Kendal Employment Tribunal
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Kendal Employment Tribunal
DX 318401, Kendal 9
DX: 743570 Manchester 66
HELPLINE: ☎ 0330 660 7122
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Kendal was known in ancient times as Kirkby in Kendal. This town alongside the River Kent, within South Lakeland, a district in Cumbria is situated approximately thirteen kilometres (km) southeast of Windermere, thirty-one km north of Lancaster, thirty-seven km northeast of Barrow-in-Furness, and sixty-one km northwest of Skipton.
With a resident population of nearly 29,000, it is Cumbria's third most populated settlement after Carlisle & Barrow-in-Furness.
Contemporary Kendal is largely known as a tourism centre however it is also widely known for Kendal mint cakes, pipe tobacco and snuff. The town buildings were mostly made of a local limestone that was grey in colour, thus earning it the nickname the Auld Grey Towne.
It is listed by the Domesday Book as Cherchebi, a portion of Yorkshire. For centuries, it was known as Kirkbie Kendal, which means 'Village with a church in the valley of the River Kent'. A motte & bailey Norman castle was the earliest known local castle, when this area was named Kirkbie Strickland.
Chartered as a market town, its centre is built around high streets with alleyways that were fortified, commonly called yards by the locals; this allowed locals shelter from raiding parties of Anglo-Scots, which were called Border Reivers. The principal industry during those times was manufacturing woollen products. The town's coat of arms reflects their importance with the Latin motto of 'Pannus mihi panis', which literally translate to 'wool is my bread'. The archers from Kendal, who were influential in England's victory over France in the Agincourt Battle, reportedly wore 'Kendal Green' a fabric that was wool-based, hearty and native to Kendal. Kendal Green was also mentioned in literature and songs from that period. Shakespeare mentioned the Kendal green traditionally worn by many foresters of the time, in Part 1 of Henry IV.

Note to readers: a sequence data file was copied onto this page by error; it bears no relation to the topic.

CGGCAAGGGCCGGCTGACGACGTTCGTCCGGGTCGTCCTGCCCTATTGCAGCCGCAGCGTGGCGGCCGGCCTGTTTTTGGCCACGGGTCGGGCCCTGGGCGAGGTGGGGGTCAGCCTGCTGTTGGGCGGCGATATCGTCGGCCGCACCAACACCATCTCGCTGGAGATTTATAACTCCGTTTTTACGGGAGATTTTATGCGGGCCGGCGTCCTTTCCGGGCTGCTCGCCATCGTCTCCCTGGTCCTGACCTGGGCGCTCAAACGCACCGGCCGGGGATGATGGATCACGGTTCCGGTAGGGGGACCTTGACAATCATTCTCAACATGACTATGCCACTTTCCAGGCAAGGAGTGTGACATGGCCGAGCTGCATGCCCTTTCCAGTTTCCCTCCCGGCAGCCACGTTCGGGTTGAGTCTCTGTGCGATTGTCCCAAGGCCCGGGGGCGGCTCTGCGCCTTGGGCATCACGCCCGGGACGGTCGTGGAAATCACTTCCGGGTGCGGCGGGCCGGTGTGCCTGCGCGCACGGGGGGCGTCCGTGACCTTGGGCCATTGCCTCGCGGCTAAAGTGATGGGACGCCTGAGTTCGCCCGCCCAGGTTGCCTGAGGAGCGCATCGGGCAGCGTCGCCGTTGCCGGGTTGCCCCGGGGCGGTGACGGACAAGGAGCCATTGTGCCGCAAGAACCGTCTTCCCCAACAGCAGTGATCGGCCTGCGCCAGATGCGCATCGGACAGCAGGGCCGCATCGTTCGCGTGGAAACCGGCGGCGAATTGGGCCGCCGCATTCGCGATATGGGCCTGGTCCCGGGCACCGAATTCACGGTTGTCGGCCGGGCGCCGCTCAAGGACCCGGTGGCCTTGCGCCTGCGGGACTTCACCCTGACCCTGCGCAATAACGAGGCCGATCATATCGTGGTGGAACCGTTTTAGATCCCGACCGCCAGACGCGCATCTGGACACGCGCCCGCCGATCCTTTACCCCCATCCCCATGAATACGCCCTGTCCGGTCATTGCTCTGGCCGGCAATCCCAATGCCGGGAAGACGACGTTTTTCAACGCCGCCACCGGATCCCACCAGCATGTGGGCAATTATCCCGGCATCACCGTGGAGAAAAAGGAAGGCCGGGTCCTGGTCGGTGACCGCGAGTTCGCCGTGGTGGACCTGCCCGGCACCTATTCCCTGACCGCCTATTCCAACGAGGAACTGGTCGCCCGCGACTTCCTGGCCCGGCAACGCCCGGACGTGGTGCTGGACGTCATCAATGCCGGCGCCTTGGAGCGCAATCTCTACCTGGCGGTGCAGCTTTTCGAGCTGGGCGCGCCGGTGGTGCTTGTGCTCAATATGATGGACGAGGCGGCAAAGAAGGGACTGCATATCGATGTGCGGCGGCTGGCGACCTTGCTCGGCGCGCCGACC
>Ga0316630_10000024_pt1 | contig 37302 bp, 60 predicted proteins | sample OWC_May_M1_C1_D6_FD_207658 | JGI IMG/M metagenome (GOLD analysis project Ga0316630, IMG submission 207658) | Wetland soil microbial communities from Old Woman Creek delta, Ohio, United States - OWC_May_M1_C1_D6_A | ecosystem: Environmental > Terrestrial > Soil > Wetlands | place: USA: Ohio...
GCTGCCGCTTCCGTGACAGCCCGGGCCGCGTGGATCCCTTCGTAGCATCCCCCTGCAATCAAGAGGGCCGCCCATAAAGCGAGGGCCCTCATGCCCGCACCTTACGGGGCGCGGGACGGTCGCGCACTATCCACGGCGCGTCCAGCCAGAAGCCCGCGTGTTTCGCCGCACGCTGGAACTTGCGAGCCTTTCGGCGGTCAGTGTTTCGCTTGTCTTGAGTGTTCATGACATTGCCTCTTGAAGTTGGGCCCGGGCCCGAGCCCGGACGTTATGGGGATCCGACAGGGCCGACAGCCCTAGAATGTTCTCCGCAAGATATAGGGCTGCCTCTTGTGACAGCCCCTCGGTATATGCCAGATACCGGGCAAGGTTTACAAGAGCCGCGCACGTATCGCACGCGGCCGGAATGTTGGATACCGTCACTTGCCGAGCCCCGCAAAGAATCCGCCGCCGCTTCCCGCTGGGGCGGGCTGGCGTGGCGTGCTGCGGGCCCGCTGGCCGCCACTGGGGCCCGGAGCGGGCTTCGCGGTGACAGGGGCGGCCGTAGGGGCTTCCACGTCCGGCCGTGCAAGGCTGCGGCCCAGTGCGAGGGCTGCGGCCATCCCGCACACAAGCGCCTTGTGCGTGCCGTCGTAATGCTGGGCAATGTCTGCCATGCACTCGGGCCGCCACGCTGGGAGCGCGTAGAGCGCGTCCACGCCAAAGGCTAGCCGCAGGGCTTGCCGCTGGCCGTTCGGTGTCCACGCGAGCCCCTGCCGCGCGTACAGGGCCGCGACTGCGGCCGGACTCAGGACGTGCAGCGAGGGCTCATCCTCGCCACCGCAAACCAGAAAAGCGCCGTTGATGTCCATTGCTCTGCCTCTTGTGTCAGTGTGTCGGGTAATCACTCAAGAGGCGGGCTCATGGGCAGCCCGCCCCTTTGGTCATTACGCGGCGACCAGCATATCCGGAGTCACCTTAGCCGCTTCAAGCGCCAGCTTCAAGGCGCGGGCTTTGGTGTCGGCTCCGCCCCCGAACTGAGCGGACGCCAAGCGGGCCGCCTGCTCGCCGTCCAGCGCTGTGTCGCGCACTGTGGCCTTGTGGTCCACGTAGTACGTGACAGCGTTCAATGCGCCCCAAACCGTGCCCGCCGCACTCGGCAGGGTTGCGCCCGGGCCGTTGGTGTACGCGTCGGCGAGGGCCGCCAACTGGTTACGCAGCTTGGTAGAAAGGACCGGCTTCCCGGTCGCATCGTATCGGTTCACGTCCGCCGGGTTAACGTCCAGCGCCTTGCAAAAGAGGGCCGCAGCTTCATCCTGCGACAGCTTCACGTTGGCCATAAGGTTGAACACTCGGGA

Kendal is the site of many castle ruins, Kendal Castle, built in the latter part of the 12th century, was best known as the family home of Parr. They inherited it through marriage at the time of King Edward III's reign. Gossip persist that Catherine Parr, the sixth wife to Henry VIII was born in Kendal Castle; however, that is very unlikely given the condition of the castle around the time of her birth and the fact that her father was based at Blackfriars in London by then in Henry VIII's court.